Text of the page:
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Florida flat-lander refitting an Alberg 30, hull #329, for an eventual circumnavigation of the globe and the journey of a lifetime before I get too old!

Saturday, March 30, 2013

Fore Hatch Construction

It has been quite a while since I have bloggity blog blogged! Well, let me limber up my fingers and get right to it. I am about to take you on a ride into the seedy underworld of solid epoxy experimentation and fiberglassing fantasy land! You will never be the same after reading this....because it is going to be a long read!

Ok. So my original forty five year old fore hatch was leaking and being held together by the lens screws. The lens was a clear one or at least twenty five years ago it was clear. It needed to be replaced.

See, its old and crappy.

Disgusting. But I am sure it was gorgeous back in the day.

The wood has lost a lot of meat.

Because I am a lazy bastard who doesnt want to be a slave to constantly varnishing, I decided to do something different, something I have never done before; I am going to make my own glass hatch!


BANG! For the shape I striped 3/16" G10, carefully cut to length. I held them away from the hull with 3/16" chair leg pads. That is not the real name for the pads but I have been drinking...felt lamp pads whatever. They are there to allow room between the hatch and deck for gaskets on the sides.

I glassed these together, in place, to form the beginnings of the best fore hatch in the history of Kentucky! This is the fragile result:

Another view...

And another with thickened epoxy curing in the corners to give it some stability.

Next up was to make something to epoxy my new frame to that would also be a seat for the new smoked lens. I was actually making all this stuff in a different sequence but I do not want to confuse you. So for the sake of the story I am simplifying it....or dumbing it down :)

Anyway, here is the makings of what I call "the lens seat".

I traced the new lens and then drew inner parallel lines. That is 1/4"x24"x24" G10 by the way...

Then I cut the exterior portions off. I used a 2x4 clamped in place as a guide and a tungsten grit blade in the jigsaw.

Then using a tungsten grit hole saw, I started the interior cuts. I bought a complete set of grit hole saws 3/4" up to 4". Cost is no concern for my baby! (but i have to say OUCH!)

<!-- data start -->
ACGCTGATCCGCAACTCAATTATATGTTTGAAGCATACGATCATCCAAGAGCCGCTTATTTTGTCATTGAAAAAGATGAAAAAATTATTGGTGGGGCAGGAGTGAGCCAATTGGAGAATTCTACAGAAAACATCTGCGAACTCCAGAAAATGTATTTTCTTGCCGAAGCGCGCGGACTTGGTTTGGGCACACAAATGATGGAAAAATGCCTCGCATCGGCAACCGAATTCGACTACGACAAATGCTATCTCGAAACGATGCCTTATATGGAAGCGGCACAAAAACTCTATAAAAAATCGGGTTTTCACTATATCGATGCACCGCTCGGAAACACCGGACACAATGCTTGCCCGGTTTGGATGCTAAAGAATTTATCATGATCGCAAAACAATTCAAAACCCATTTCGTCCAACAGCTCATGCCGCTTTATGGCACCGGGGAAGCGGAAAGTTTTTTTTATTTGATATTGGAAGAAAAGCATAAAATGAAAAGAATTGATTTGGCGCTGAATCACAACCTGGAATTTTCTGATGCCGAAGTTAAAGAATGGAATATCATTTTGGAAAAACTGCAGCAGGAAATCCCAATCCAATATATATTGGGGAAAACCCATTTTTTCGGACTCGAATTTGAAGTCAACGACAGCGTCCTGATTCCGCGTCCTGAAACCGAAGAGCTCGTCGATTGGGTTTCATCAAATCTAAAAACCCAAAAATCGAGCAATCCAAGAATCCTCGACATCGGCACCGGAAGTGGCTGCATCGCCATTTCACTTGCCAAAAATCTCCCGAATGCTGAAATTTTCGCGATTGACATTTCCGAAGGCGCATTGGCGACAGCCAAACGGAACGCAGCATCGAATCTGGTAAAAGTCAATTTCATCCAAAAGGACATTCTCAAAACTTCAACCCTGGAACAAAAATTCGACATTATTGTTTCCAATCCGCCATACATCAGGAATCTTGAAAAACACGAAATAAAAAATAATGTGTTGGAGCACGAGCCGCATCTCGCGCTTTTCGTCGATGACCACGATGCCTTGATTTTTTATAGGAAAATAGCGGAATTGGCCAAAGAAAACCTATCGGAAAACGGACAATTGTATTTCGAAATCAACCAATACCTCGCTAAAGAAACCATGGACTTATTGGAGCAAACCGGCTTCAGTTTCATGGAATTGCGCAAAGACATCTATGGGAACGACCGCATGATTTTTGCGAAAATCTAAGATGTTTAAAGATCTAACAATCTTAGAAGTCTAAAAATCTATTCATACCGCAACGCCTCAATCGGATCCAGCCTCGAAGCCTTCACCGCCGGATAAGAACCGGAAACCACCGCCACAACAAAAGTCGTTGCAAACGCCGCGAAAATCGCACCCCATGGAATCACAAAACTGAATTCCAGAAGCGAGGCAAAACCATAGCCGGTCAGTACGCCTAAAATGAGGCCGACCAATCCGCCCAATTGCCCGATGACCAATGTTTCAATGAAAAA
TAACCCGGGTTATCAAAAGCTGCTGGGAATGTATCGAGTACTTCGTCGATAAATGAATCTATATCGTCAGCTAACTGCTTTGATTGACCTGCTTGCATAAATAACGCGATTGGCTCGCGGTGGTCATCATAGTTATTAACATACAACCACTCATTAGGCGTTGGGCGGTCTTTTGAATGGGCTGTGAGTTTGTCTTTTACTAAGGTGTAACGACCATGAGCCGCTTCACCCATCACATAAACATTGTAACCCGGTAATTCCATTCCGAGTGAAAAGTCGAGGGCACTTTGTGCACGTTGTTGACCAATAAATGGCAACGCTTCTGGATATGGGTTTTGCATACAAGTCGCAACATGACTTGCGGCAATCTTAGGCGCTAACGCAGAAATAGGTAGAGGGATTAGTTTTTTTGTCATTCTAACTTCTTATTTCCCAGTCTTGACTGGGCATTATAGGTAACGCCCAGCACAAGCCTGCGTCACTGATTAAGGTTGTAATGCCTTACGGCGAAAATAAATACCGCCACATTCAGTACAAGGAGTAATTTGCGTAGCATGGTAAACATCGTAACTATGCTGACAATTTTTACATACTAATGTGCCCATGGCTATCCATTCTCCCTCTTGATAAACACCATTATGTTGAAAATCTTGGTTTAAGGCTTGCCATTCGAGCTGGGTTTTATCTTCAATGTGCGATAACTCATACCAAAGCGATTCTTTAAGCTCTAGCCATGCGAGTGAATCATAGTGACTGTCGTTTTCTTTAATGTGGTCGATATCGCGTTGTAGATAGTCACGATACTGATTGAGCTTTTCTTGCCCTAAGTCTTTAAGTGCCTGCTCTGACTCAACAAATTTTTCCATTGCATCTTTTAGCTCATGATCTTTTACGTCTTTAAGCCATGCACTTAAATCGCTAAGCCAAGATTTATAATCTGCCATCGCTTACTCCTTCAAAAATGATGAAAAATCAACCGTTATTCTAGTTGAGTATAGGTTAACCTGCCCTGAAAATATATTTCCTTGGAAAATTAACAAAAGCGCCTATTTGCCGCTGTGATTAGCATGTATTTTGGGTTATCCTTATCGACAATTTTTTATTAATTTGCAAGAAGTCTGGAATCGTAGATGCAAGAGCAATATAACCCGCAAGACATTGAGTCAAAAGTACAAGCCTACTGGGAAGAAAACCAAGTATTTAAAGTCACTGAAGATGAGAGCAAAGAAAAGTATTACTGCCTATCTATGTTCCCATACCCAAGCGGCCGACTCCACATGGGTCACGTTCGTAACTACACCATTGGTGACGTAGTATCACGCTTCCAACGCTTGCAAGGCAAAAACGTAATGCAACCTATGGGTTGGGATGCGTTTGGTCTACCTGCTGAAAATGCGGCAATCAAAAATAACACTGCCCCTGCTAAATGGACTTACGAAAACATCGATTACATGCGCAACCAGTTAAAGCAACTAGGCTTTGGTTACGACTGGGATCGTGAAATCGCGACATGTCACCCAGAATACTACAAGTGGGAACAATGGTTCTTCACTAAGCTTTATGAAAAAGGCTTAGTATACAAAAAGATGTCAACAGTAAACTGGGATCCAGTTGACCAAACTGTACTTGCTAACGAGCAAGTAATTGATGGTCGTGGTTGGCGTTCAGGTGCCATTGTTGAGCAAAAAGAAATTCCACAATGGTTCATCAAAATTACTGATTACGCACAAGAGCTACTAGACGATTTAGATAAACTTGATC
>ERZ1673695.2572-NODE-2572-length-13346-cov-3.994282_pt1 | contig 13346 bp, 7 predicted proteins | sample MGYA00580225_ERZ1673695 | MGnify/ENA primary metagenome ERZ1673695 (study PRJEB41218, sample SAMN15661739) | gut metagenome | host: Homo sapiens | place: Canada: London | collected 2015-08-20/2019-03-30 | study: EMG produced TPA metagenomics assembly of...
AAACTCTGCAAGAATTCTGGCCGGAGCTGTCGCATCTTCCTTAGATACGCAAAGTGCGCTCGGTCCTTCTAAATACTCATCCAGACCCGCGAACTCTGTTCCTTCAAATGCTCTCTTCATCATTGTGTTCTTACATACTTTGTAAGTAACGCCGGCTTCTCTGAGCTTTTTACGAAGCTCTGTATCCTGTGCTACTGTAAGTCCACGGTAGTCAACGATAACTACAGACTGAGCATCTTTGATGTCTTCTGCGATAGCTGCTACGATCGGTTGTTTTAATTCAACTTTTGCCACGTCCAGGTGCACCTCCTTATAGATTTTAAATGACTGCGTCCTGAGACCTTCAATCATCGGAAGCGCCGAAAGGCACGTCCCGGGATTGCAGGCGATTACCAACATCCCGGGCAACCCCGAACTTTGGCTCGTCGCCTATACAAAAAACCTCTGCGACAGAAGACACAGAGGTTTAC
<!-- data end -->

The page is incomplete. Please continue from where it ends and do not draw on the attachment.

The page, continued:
After cutting from hole to hole, this is the result! I rounded the corners after this pic...

After playing around with the pieces I have so far I realize there is a design flaw...

I knew this was coming but I didnt know exactly how much was needed. You can see the gap there, its 3/8". So I set about stripping four pieces of 3/8" G10 and cut/trimmed to fit to beef up the lens seat piece. They are slightly smaller, or inset, so that there is room for filler later.

First two epoxied in place...

And the next two pieces overnight...who snuck the bud light cartons in my house?!?!?!?

With that done I could tack the other piece on. It was getting cold so I used 207 hardener. Trying to keep the neighbor's dog from pissing on it was a challenge.

I then applied a couple rounds of thickened epoxy on the inner part and used a heat lamp to help it along because it was getting cold outside. 50's...brrrrrrr

Over the next couple of weeks I filled the exterior portions, sanded, filled sanded, filled some more and sanded some more...except for the aft side. That was going to take some special attention due to it needing to be....different!

Check it out so far...



the G10 cutting/ripping station....

Next was addressing the aft side. I need it to be solid, well more solid than the rest because it will be drilled through and bear the weight of the hatch on hinges.

So what I did was carefully rip this piece of G10 to fit and then epoxy in place. I didnt get a picture of the rip but it is a sharp angle on top that allows it to fit inside where it looks ill fitting in this pic:

I then epoxied in place and filled the gaps on either side...

It turned out alright, up to this point anyway....

Lens in place...test fit

I did not take pictures of the fairing out part of the work. Here is a pic of it faired out and ready for painting.

I need to drill holes for the lens and the hinges yet but it is 90% complete structurally. See that thing behind it? That is the new companionway hatch which I made simultaneously along with the fore hatch.

I had to stop construction (and the refit) here (mid Jan) because something big has happened. It is good news and I will tell you my secret after I fully update the blog!

Fair winds...._/)